My dog, Buddy, perked his ears up and ran towards it, but I knew what would happen if he did.  He’d get eaten. 

I screamed bloody murder and my dog cowered underneath a table as I ran for the living room, hopping aboard a chair.  I needed a weapon.  So I grabbed the first thing I saw.  Not a shoe or a book.  No newspapers in sight.  Nope, what I held in my hands was likely the deadliest weapon within 50 feet:  an antique decorative iron that weighed at least ten pounds. 

And there I sat, wide-eyed, clutching the iron for at least an hour until my mom came home and found me there.  I’m lucky she didn’t check me into a facility that day.  We never did find the millipede, causing me anxiety and insomnia for at least another couple of days.

We tend to refer to this as “The Incident” or “My Episode.”  In retrospect, I should have let my dog eat the giant millipede, but I couldn’t wrap my head around the fact that it wasn’t poisonous or painful or six feet tall.  I let fear get the best of me and without realizing it, I kind of made a promise to myself never to let that happen again.  Mind over matter, right?

These days, although I’m still obviously afraid of many things and have been involved in a number of emergency-type situations, I use my fear.  It snaps me into action.  Like the time that I was working at a summer camp and an older man riding by collapsed on his bike and began seizing.  I immediately called 9-1-1 and gave them all the pertinent information without hesitation.  It’s like the fear tapped into my logic instead.

The same thing happened last night, when my husband called me over and I nearly tripped over my feet to get to him, knowing that something in his voice wasn’t quite right.  Sometime between eating dinner and returning home to rewatch Harry Potter 7:  Part One, his lip had swollen.  My heart beat fast, but we quickly realized he’d taken Motrin for a backache so I kicked into gear and hit the Internet to find the number for the nearest 24-hour pharmacy.  And within about 4 minutes of Greg’s discovery, he was talking to a pharmacist who told him to take Benadryl – already in our cabinet, mind you – which, incidentally, is the first thing I thought of, but wanted to be sure it was recommended by a professional.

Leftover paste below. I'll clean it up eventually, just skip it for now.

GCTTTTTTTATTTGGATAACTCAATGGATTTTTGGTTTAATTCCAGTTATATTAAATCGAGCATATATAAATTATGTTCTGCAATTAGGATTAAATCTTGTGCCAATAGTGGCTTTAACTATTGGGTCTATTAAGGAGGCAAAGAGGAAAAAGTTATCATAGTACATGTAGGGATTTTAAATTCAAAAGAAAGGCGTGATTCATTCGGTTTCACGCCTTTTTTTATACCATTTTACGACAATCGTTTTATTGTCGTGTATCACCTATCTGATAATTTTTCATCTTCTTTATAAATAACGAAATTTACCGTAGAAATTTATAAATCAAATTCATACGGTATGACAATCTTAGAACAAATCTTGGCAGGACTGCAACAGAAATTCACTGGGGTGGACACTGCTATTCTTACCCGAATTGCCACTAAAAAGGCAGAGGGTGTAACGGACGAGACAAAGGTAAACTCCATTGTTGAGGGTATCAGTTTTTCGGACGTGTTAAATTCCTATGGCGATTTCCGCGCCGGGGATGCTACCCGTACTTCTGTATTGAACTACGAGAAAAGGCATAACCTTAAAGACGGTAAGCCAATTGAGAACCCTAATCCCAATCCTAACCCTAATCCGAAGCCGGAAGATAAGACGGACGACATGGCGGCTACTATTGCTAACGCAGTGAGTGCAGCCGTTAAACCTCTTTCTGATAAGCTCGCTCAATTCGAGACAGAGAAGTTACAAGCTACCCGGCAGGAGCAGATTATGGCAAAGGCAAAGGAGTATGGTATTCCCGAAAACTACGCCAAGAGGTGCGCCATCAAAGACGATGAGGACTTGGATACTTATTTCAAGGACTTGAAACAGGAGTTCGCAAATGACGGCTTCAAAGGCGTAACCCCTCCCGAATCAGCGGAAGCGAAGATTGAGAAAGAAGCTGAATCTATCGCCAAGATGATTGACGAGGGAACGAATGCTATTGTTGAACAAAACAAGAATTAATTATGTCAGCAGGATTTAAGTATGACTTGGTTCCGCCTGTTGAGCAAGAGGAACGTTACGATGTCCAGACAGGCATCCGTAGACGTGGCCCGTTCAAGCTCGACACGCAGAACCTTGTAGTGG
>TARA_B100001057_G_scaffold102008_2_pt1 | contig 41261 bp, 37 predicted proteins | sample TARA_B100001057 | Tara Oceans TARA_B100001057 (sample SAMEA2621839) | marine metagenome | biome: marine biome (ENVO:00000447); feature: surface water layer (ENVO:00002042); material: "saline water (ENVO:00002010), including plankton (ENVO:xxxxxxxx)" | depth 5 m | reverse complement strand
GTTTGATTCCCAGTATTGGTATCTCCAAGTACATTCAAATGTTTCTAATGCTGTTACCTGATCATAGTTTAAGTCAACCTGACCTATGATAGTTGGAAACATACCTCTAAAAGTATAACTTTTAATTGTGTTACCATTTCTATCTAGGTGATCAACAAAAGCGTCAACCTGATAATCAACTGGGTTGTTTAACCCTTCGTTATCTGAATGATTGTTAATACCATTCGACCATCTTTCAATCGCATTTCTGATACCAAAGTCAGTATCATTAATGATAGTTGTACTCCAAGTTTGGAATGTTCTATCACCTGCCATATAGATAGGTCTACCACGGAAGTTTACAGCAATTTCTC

Once that fear had subsided, I turned to find Brody lying in the over-sized furniture foam-filled bean bag chair we know as the Love Sac, his head cocked at an unnatural angle, his eyes glazed over, the tip of his tongue sticking out of his mouth.  I called his name once…no response.  Oh my G-d.  “BRODY??” 

Thankfully, his eyes focused and he wagged his tail in recognition, otherwise my house would have contained one husband with a fat lip, one dead dog and an unconscious wife.  And that was just really not on my Saturday night agenda.